(If you only skim this article, the last paragraph is the most important.)
SIBO (Small Intestinal Bacterial Overgrowth) is an overgrowth of bacteria in the small intestines, but it is complex. To understand SIBO, we need to define a few important keywords and understand some gut basics.
We all have a microbiome (microbiota), the trillions of microbial species that live within us. These bacteria, fungi, and yeast play an important role in how we function. We have learned how to co-evolve with the microbial universe in an unprecedented way. We are a host to an incredibly complex ecosystem and live symbiotically with our microorganisms.
Think of an ecosystem; rain forest, desert, or ocean. Like an ecosystem, our microbiota needs balance or symbiosis to function optimally. The microbes need to have a functionally beneficial relationship with each other.
Each bacteria, yeast, and fungi belong to a certain species, like how an ecosystem has many different animal species. There are about 1200 identified species in the human body and trillions of strains within those species (there are most likely many more species, but we have yet to identify them).
Just like an ecosystem needs biodiversity, we need biodiversity in our gut. Biodiversity is the variety of life in the world or a particular habitat or ecosystem!
How does the Microbiome become unbalanced?
More on this topic below, but stress, poor diet, toxins, or physical obstructions can change our microbiota’s environment and cause overgrowth or undergrowth of certain bacterial or fungal species.
The species in our gut need to maintain a symbiotic relationship. Certain species perform essential functions like producing Short Chain Fatty Acids, T and B cells (essential for our immune system), and hormones.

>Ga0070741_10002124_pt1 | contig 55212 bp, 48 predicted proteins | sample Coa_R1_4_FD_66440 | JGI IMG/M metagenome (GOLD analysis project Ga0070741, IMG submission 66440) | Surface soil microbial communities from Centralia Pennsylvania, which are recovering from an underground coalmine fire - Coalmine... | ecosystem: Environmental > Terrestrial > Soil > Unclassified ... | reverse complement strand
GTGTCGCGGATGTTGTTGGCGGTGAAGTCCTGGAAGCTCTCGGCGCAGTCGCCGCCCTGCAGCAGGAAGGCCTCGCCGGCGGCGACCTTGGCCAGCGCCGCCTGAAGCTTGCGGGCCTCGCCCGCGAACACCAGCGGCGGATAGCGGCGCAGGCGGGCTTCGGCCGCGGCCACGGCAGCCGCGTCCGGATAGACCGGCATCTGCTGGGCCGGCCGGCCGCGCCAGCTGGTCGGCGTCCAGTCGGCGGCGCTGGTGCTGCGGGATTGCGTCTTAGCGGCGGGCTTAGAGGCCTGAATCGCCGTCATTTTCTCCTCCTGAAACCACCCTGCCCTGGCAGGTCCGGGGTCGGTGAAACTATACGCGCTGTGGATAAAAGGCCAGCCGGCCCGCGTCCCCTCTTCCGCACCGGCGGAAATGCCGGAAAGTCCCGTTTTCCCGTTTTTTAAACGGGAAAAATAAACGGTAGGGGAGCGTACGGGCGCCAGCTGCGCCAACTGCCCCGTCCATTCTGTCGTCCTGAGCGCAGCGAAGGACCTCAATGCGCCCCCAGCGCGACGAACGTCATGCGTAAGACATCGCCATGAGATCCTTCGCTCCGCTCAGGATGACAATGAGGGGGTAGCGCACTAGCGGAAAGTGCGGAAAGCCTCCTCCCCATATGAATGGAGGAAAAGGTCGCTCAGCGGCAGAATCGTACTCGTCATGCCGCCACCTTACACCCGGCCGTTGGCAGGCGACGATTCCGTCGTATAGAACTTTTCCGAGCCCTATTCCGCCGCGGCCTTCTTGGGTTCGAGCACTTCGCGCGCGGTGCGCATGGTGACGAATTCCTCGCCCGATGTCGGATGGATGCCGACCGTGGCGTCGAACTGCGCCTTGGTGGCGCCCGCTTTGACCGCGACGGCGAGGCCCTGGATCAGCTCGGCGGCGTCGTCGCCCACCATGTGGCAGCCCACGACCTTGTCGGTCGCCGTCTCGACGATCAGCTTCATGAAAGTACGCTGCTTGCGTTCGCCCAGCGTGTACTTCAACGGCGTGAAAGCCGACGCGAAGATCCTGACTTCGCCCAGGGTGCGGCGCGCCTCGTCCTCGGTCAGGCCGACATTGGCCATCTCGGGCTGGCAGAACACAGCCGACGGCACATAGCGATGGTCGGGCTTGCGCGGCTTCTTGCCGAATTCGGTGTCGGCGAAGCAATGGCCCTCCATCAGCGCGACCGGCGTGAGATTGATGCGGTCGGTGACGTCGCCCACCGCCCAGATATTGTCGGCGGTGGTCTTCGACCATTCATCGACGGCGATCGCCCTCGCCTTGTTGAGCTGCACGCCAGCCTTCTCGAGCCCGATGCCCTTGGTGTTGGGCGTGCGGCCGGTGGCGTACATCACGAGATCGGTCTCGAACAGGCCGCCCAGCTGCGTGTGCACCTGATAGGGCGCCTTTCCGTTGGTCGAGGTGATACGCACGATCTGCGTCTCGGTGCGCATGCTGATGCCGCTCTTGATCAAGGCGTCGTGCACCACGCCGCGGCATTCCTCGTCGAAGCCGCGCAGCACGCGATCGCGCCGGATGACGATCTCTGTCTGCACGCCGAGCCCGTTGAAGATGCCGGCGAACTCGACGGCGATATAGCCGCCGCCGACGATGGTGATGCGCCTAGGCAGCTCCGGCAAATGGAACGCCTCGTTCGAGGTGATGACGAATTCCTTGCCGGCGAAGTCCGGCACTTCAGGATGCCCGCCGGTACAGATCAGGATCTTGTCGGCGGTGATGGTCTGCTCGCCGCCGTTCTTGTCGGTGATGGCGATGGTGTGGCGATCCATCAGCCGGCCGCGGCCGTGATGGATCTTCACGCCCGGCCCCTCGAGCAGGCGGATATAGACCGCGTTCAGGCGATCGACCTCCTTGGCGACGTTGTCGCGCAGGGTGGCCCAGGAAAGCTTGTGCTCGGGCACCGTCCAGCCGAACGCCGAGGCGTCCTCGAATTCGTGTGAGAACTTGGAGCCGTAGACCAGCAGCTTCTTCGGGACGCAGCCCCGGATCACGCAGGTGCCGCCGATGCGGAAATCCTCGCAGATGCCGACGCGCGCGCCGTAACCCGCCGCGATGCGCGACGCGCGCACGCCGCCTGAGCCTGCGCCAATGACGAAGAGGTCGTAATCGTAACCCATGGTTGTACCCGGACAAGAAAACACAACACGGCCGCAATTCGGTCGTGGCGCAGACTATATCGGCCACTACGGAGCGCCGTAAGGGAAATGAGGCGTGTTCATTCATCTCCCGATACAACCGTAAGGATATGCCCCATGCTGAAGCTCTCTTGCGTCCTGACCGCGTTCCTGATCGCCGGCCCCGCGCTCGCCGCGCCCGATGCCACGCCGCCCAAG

They do all of these things by assisting with digestion! They feed on fiber and starch, and other foods we eat. I’m not going to get too sciency, but it is important to know that the food we eat is food for our gut microbiota.
If these functions do not happen because there is a lack of certain species, we may face many health issues. A situation where the species within our gut is out of balance is called dysbiosis. Meaning, our bacterial species now have a dysbiotic or unbalanced relationship.
So, SIBO is a form of dysbiosis. It does not define dysbiosis. When SIBO is present, there are most likely many other contributing factors causing dysbiosis.
Certain microbes are overgrown and in the wrong place (the small intestines). All bacterial species should mostly live in the large intestine, NOT the small intestine. When we have an overgrowth of bacteria invading the small intestines, we experience symptoms related to SIBO.
What are some symptoms of SIBO?
- bloating (often wake up bloated)
- gas (foul/smells of methane)
- both diarrhea and constipation
- abdominal pain/cramping after eating
- brain fog
- symptoms worse in the evening or nighttime
- excessive burping
What causes an imbalance of bacteria, yeast or fungi in the gut?
Well, that’s the million-dollar question. It is different for all of us because no two microbiomes are the same, just like everybody has their own genetic code. This means that everyone is affected by their environment and diet differently, and some may be genetically predisposed to dysbiosis or SIBO.
Here are some possible causes:
- A bad bout of food poisoning or stomach flu, which negatively affects motility. (Motility– a natural wave triggered by the nervous system (Migrating Motor Complex, MMC) to help move food out between meals.)
- Nervous System malfunction (MCAS, POTS, Dysautonomia)
- Intestinal Permeability
- Poor Diet (processed foods, high sugar, high simple carbs, non-organic foods)
- Chronic Stress
SIBO is complex because it is a secondary infection. This means that something else is malfunctioning in the body, causing an overgrowth to happen. While it is important to understand the basic concepts about SIBO, we should know the best way to address SIBO is from a “root cause” or “whole body” approach. If we do not consider underlying contributors, we may perpetuate relapse.
Written by @monicaboyle @betterhealthbymonica